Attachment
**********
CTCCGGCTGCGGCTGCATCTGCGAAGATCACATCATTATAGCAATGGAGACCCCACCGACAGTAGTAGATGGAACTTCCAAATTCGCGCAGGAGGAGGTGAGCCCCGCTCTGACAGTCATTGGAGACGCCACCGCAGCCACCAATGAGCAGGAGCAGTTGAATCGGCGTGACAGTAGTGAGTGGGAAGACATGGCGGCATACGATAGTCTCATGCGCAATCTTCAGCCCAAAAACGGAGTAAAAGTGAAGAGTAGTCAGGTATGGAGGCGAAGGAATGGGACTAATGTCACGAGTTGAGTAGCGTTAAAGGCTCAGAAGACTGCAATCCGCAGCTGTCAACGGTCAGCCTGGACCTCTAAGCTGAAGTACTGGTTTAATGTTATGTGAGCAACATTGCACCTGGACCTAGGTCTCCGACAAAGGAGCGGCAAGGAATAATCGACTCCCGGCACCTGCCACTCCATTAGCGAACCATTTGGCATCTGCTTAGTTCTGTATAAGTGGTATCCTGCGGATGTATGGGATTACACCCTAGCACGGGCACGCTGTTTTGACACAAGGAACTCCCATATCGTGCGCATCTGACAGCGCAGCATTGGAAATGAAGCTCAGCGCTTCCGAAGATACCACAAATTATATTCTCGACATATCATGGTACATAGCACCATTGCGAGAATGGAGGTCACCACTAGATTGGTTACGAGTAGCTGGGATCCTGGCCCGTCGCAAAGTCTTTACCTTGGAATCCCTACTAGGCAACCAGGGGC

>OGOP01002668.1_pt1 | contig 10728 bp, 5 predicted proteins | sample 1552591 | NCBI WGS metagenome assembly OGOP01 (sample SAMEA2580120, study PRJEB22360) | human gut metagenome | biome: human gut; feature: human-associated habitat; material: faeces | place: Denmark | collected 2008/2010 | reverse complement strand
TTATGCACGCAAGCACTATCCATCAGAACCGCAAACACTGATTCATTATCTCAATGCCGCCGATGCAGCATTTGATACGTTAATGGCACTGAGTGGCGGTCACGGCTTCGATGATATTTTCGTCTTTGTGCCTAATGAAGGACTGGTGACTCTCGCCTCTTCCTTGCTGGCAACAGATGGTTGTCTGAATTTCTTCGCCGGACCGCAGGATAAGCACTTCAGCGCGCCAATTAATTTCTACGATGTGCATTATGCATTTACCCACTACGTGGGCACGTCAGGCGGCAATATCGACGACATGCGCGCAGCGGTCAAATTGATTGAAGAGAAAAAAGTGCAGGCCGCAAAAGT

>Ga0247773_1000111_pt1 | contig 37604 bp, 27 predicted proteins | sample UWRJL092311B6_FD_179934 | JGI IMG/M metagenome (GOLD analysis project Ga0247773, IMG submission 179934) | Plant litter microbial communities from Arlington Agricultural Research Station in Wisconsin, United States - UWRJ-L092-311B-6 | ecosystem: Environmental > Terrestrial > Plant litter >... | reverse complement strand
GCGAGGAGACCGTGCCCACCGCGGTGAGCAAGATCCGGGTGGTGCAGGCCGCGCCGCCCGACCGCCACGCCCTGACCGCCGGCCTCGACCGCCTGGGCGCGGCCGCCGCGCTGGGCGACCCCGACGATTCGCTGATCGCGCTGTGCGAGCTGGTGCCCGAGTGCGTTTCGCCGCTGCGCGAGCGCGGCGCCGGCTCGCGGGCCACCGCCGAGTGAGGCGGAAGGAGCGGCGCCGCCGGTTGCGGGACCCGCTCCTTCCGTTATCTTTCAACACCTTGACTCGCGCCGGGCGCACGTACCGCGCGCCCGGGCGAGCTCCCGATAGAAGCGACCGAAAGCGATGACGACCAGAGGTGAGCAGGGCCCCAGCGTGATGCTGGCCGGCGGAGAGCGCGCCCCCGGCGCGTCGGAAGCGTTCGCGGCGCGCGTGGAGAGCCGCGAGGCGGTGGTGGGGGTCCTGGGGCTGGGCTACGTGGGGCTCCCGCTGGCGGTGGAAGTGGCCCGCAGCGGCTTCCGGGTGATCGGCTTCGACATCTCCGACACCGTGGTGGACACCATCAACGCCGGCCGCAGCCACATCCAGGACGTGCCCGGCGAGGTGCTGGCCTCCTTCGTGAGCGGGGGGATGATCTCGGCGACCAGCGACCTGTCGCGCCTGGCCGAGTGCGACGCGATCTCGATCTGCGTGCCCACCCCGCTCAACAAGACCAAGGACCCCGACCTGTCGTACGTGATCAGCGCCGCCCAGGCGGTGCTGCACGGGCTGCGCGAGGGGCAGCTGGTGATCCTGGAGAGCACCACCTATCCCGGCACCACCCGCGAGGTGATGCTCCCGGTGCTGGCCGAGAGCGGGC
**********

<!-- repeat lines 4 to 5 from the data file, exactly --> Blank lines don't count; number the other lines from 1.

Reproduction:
>Ga0247773_1000111_pt1 | contig 37604 bp, 27 predicted proteins | sample UWRJL092311B6_FD_179934 | JGI IMG/M metagenome (GOLD analysis project Ga0247773, IMG submission 179934) | Plant litter microbial communities from Arlington Agricultural Research Station in Wisconsin, United States - UWRJ-L092-311B-6 | ecosystem: Environmental > Terrestrial > Plant litter >... | reverse complement strand
GCGAGGAGACCGTGCCCACCGCGGTGAGCAAGATCCGGGTGGTGCAGGCCGCGCCGCCCGACCGCCACGCCCTGACCGCCGGCCTCGACCGCCTGGGCGCGGCCGCCGCGCTGGGCGACCCCGACGATTCGCTGATCGCGCTGTGCGAGCTGGTGCCCGAGTGCGTTTCGCCGCTGCGCGAGCGCGGCGCCGGCTCGCGGGCCACCGCCGAGTGAGGCGGAAGGAGCGGCGCCGCCGGTTGCGGGACCCGCTCCTTCCGTTATCTTTCAACACCTTGACTCGCGCCGGGCGCACGTACCGCGCGCCCGGGCGAGCTCCCGATAGAAGCGACCGAAAGCGATGACGACCAGAGGTGAGCAGGGCCCCAGCGTGATGCTGGCCGGCGGAGAGCGCGCCCCCGGCGCGTCGGAAGCGTTCGCGGCGCGCGTGGAGAGCCGCGAGGCGGTGGTGGGGGTCCTGGGGCTGGGCTACGTGGGGCTCCCGCTGGCGGTGGAAGTGGCCCGCAGCGGCTTCCGGGTGATCGGCTTCGACATCTCCGACACCGTGGTGGACACCATCAACGCCGGCCGCAGCCACATCCAGGACGTGCCCGGCGAGGTGCTGGCCTCCTTCGTGAGCGGGGGGATGATCTCGGCGACCAGCGACCTGTCGCGCCTGGCCGAGTGCGACGCGATCTCGATCTGCGTGCCCACCCCGCTCAACAAGACCAAGGACCCCGACCTGTCGTACGTGATCAGCGCCGCCCAGGCGGTGCTGCACGGGCTGCGCGAGGGGCAGCTGGTGATCCTGGAGAGCACCACCTATCCCGGCACCACCCGCGAGGTGATGCTCCCGGTGCTGGCCGAGAGCGGGC